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1 July 2010 Looking to the Past for the Future: Using Wolves to Restore Ecosystems (Response To Belant, Mech, and Trimble)
Rolf O. Peterson, Joshua J. Millspaugh, Daniel S. Licht, Kyran E. Kunkel
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Several authors have highlighted their issues with our suggestion that small groups of wolves could facilitate ecosystem restoration in select areas (Licht et al. 2010). They expressed concerns, based on their experiences, about the complexities and uncertainties surrounding the proposal—concerns that we acknowledge. However, their focus on issues that have been addressed with large carnivore reintroduction elsewhere, in addition to their failure to consider the potential value of nontraditional restoration opportunities, unintentionally reinforces our broader contention that new thinking about the role of wolves in ecosystem conservation is needed.

Trimble and van Aarde and Belant and Adams note that fencing for conservation creates a host of problems. We concur that there are logistical, ecological, and aesthetic challenges, and that such an approach should be considered only after other options have been dismissed. However, the model is successfully and routinely used in other countries to restore large predators, species richness, and ecosystem processes. Decades of experience in places such as South Africa have exposed some issues, but they have also demonstrated substantial economic and ecologic benefits. Furthermore, many of the potential negative aspects of fencing that Trimble and van Aarde listed would also apply to island situations; although wolves at Isle Royale do not become entangled in boundary fences, they do regularly drown or fall through thin ice in Lake Superior. Yet after 60 years, wolf establishment at Isle Royale stands unchallenged as a conservation success story.

Based on previous experience with wolf conservation, Mech and colleagues raise many similar concerns about the feasibility of ideas presented in our research, citing excessive cost, high likelihood of escape, and increased conflict in surrounding areas. These constraints are largely rooted in human attitudes and values. We argue that, in undertaking future conservation actions, it should be recognized that different perspectives are possible. Failure of imagination might cause us to forfeit opportunities for ecosystem restoration, limited though they may be.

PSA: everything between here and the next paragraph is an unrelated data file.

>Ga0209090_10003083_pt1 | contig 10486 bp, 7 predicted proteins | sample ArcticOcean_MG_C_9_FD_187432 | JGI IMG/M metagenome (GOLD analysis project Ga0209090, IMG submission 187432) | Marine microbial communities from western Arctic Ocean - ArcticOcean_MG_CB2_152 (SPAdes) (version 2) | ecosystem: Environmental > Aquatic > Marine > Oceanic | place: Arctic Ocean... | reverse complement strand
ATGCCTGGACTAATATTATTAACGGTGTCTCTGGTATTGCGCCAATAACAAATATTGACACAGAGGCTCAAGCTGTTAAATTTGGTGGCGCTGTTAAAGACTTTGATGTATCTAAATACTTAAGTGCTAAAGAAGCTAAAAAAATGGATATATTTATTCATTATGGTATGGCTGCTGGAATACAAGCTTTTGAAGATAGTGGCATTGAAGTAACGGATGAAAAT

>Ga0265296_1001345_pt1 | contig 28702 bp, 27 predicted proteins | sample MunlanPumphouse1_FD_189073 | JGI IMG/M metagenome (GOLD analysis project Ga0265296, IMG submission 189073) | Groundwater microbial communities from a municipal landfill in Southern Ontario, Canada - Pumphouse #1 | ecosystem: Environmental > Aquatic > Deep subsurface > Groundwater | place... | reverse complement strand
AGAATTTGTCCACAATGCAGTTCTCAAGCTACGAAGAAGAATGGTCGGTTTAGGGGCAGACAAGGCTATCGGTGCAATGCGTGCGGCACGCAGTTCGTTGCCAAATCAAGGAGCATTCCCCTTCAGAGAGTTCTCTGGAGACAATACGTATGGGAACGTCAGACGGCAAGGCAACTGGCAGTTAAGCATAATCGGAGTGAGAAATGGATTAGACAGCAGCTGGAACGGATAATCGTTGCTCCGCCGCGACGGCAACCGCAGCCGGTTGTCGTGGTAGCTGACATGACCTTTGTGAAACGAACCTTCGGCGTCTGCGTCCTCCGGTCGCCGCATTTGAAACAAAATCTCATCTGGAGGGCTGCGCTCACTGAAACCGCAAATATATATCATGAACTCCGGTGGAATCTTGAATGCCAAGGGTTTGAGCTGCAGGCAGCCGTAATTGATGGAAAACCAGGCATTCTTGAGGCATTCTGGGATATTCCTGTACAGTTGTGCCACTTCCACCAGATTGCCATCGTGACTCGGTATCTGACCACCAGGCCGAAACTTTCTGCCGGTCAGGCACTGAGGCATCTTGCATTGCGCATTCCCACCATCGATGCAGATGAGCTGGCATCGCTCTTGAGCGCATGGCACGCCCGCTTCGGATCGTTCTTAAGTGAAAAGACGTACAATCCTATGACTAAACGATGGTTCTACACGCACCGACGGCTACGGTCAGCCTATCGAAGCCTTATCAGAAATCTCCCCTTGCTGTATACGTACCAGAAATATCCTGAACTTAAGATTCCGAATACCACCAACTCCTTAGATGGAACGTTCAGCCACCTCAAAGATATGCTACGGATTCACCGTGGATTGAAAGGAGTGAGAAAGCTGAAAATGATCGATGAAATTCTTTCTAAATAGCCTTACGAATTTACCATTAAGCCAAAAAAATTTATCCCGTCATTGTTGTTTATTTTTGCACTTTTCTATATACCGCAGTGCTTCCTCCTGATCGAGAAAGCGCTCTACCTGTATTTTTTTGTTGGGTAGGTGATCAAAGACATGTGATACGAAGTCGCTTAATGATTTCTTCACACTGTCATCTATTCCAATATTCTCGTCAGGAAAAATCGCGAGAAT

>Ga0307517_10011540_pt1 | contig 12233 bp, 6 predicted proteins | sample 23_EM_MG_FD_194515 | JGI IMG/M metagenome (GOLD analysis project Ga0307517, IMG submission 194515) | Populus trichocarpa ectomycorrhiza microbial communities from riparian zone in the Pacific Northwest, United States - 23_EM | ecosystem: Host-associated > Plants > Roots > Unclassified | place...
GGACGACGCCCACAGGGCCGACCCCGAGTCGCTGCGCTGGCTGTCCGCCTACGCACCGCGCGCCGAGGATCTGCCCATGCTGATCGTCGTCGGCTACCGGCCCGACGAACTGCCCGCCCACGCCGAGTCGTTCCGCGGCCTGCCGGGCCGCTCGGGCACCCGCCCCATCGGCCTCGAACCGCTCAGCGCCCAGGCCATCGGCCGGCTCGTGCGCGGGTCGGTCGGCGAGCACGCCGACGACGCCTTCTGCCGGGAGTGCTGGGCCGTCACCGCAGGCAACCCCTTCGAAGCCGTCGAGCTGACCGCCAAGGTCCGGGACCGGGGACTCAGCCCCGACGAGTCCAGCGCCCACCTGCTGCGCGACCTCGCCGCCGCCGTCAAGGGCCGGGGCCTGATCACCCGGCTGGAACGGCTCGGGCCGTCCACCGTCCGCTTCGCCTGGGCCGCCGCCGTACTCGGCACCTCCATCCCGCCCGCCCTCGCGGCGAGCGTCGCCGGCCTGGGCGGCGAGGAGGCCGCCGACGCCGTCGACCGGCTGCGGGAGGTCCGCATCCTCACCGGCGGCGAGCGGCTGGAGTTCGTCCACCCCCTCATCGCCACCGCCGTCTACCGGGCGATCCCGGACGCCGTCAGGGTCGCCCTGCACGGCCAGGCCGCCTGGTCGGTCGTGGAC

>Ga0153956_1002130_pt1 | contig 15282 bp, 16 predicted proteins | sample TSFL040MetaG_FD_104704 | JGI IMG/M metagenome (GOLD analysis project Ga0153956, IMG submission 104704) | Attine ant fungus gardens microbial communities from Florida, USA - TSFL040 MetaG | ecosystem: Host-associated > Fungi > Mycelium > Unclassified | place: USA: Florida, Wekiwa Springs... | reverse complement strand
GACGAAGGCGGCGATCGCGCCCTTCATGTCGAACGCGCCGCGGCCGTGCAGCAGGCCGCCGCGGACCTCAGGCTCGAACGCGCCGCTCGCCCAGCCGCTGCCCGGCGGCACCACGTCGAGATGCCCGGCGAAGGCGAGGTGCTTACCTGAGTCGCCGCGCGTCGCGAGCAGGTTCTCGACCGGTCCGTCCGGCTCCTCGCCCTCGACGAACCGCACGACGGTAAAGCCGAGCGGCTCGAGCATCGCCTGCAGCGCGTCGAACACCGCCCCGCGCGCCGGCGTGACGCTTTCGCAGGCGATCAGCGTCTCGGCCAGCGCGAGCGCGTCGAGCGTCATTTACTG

Envisioning the future of conservation using current thinking is fraught with difficulty. We offer two historical examples of seasoned biologists attempting to predict future wolf conservation possibilities.

  1. In speculating about what would happen if bounty payments for dead wolves were discontinued, state game biologist A. M. Stebler wrote in 1940 to his supervisor, Michigan Game Division Director H. D. Ruhl: “Zoning the state into areas which are agricultural or otherwise has been suggested, with control practiced in the agricultural areas. But who is going to do the zoning, and according to what standards? Even if such a plan were practicable, the control problems would still remain along the zone borders, even if nowhere else. Then, too, how much control would be justifiable, who would make the decisions, and who would pay the shot?” (Game Division files, letter dated 25 October 1940).

  2. A decade or more before wolf recovery really took off in Michigan in the early 1990s, state wildlife regional director Ralph Bailey (who also chaired the first recovery team appointed for wolves in any part of the United States) made frequent public reference (recalled by Rolf Peterson) to his prediction that there was sufficient “room” for about three packs of wolves in the Upper Peninsula of Michigan. In 2009 there were more than 100packs of wolves distributed across 25,000 square kilometers of Michigan.

What seems impractical today may be quite possible in the future. Rather than discounting the potential role of small populations of wolves in ecosystem restoration, we should look to the future while learning from the past. Overcoming the logistical constraints identified by others is increasingly possible. However, dismissing the appropriateness or feasibility of any conservation action based on assumed limitations of human attitudes is to create a tragic self-fulfilling prophesy.

Rolf O. Peterson, Joshua J. Millspaugh, Daniel S. Licht, and Kyran E. Kunkel "Looking to the Past for the Future: Using Wolves to Restore Ecosystems (Response To Belant, Mech, and Trimble)," BioScience 60(7), 486-487, (1 July 2010).
Published: 1 July 2010

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